Hypothermia in children with severe malnutrition: low prevalence on the tropical coast of Kenya


J Trop Pediatr

Hypothermia is stated as a common complication of severe malnutrition although there are little primary data to support this. We performed a prospective study of children with severe acute malnutrition (SAM) admitted to a district hospital in Kenya. We documented the prevalence of hypothermia and examined its association with outcome and ambient temperature. During a 2-year period 667 children were recruited. Hypothermia was recorded in only 12 out of 15 191 (0.08%) temperature observations and as a single event in 12 children (2% of cases). There was no correlation with ambient temperature. Although mortality rates were higher in children with hypothermia (4/12, 33%) than those without (121/655, 18%), the timing of hypothermia did not coincide with clinical deterioration. Hypothermia was a rare marker of severity in our setting. We recommend that other observations be highlighted to identify high risk groups and that routine temperature observations be reduced wherever staff are few.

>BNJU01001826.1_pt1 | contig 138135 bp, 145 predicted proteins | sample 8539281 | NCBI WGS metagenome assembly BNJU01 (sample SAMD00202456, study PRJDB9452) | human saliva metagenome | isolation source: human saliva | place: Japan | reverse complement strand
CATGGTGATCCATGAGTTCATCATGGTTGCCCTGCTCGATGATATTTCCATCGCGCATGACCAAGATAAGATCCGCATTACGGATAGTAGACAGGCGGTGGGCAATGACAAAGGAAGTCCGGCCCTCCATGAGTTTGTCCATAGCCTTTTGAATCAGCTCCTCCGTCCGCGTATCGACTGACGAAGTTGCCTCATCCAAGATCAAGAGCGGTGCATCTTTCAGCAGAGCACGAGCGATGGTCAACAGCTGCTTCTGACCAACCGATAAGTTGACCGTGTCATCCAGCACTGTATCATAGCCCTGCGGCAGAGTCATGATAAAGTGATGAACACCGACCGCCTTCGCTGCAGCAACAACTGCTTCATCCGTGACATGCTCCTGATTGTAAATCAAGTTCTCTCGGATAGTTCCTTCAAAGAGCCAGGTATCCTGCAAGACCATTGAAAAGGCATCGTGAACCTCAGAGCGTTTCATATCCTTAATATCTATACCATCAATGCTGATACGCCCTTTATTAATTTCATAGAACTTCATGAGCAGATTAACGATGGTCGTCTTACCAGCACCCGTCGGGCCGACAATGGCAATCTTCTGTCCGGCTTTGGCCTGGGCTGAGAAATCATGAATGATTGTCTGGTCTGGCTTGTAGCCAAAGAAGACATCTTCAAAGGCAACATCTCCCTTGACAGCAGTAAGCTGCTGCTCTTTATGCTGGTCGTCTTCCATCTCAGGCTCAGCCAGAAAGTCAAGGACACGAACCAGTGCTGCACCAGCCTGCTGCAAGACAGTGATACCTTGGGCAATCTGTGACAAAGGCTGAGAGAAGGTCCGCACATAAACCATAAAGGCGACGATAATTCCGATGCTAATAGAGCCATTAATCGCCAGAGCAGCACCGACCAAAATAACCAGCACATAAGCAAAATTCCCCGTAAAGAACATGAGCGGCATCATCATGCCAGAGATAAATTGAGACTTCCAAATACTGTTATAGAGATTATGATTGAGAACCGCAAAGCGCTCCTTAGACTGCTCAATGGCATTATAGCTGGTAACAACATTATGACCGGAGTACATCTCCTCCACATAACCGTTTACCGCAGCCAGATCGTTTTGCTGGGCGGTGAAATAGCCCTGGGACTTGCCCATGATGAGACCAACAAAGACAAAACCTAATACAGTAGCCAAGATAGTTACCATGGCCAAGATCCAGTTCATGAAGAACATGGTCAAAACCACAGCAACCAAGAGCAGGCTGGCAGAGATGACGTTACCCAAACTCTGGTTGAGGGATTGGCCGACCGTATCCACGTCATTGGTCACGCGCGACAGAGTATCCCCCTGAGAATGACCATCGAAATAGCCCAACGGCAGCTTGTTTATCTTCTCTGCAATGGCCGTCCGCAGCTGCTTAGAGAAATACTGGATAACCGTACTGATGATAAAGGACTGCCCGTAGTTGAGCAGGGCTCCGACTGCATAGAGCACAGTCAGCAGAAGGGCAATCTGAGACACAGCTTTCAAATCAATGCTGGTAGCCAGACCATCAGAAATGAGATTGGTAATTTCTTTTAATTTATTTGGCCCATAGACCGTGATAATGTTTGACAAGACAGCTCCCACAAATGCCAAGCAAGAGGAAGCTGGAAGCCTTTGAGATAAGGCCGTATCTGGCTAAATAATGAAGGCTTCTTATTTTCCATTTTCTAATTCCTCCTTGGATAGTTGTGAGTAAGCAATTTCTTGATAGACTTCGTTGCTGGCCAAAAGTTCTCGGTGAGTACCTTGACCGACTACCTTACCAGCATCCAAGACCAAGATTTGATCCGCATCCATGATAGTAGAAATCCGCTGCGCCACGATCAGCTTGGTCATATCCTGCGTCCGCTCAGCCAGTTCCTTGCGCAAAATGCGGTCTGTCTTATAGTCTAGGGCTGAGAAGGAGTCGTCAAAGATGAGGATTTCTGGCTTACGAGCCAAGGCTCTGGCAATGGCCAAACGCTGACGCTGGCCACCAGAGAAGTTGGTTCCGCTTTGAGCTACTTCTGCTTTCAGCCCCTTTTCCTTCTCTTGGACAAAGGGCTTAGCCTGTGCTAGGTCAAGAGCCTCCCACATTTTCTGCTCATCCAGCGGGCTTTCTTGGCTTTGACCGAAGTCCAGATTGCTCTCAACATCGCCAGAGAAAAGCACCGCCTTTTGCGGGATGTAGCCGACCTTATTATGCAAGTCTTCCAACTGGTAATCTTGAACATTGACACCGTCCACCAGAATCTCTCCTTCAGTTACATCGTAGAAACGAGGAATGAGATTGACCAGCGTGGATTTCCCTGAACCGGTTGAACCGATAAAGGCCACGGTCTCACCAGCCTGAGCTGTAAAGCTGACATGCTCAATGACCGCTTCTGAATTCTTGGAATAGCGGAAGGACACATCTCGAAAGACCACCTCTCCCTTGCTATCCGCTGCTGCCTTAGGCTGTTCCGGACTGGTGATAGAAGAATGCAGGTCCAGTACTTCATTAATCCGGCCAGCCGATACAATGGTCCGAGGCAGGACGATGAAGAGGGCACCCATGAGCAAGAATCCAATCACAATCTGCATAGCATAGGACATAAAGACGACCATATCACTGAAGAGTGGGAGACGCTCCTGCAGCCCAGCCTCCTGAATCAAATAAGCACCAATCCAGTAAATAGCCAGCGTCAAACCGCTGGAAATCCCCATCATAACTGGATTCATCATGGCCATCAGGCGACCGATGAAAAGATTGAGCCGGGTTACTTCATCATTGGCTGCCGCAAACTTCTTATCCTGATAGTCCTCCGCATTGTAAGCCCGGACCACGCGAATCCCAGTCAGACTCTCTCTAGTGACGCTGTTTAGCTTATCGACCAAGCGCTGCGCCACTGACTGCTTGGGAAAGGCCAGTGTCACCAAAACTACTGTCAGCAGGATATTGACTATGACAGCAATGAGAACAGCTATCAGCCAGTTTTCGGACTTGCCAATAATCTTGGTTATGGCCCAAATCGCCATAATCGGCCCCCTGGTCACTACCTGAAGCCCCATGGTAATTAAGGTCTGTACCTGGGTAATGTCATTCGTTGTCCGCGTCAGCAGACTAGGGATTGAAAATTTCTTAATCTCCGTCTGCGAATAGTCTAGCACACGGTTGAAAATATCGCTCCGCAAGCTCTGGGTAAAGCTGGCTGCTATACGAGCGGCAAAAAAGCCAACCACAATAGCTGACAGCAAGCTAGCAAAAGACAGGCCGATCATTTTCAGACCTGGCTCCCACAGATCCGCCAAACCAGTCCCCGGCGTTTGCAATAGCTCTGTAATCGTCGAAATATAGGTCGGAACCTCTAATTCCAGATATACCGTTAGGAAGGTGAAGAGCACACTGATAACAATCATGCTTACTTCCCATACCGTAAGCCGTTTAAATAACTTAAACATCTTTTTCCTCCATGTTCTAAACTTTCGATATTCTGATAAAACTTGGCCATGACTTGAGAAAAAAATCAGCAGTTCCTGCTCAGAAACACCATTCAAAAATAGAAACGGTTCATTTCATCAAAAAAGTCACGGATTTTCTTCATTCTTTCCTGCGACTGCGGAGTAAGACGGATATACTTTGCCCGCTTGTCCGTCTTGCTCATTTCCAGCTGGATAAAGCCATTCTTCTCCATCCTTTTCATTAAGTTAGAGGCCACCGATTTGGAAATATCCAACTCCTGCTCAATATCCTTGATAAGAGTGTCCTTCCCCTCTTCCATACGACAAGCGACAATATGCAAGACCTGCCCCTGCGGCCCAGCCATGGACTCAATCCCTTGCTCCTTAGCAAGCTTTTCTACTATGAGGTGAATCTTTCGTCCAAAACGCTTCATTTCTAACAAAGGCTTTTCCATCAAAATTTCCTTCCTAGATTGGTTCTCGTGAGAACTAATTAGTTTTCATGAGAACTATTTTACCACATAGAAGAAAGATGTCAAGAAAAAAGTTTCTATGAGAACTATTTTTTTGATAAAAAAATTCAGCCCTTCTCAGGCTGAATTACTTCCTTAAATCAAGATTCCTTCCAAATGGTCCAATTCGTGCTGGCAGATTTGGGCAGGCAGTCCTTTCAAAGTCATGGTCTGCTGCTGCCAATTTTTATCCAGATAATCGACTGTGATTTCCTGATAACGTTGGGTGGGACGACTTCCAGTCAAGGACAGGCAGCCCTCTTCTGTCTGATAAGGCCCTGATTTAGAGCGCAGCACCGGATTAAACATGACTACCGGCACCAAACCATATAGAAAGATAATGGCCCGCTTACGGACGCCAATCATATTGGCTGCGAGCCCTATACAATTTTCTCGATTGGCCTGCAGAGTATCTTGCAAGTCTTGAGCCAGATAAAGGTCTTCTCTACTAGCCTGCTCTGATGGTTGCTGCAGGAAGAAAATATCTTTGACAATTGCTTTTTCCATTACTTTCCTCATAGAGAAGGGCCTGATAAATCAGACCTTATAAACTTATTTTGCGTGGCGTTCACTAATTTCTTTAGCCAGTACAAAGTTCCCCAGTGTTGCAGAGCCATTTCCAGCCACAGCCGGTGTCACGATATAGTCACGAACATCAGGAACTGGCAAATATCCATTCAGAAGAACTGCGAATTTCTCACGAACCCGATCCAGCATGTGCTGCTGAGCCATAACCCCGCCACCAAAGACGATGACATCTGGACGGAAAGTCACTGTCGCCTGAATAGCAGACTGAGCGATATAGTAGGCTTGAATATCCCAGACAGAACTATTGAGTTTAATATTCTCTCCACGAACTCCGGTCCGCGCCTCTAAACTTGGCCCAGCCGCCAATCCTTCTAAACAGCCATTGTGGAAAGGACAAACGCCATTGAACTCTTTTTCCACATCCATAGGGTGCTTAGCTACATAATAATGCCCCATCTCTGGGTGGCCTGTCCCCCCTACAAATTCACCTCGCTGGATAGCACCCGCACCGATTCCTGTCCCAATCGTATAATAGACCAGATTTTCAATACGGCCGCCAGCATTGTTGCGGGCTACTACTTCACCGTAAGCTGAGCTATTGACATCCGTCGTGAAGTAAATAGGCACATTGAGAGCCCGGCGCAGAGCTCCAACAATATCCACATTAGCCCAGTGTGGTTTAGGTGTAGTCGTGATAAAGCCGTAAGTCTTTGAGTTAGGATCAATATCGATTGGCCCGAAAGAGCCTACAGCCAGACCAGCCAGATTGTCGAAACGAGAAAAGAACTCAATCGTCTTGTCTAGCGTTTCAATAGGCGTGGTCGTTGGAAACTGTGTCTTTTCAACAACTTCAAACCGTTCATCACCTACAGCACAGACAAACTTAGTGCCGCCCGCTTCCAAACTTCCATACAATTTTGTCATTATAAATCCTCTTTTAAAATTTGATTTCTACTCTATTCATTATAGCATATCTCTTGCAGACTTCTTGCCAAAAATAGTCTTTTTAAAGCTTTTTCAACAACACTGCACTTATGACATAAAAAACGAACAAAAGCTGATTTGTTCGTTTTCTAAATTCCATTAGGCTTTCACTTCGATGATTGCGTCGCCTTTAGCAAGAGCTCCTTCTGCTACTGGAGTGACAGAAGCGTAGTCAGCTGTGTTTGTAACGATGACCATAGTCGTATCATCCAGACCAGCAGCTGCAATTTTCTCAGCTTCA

Talbert, A., Atkinson, S., Karisa, J., Ignas, J., Chesaro, C., Maitland, K.

Pages:413-6, Volume:55, Edition:6/6/2009, Date,Dec


Notes:Talbert, Alison|Atkinson, Sarah|Karisa, Japhet|Ignas, James|Chesaro, Charles|Maitland, Kathryn|077092/B/05/Z/Wellcome Trust/United Kingdom|Research Support, Non-U.S. Gov’t|England|Journal of tropical pediatrics|J Trop Pediatr. 2009 Dec;55(6):413-6. doi: 10.1093/tropej/fmp038. Epub 2009 Jun 2.

ISBN: 1465-3664 (Electronic)|0142-6338 (Linking) Permanent ID: Accession Number: 19491252

Author Address: Centre for Geographic Medicine Research (Coast), Kenya Medical Research Institute, PO Box 230, Kilifi, Kenya. atalbert@kilifi.kemri-wellcome.org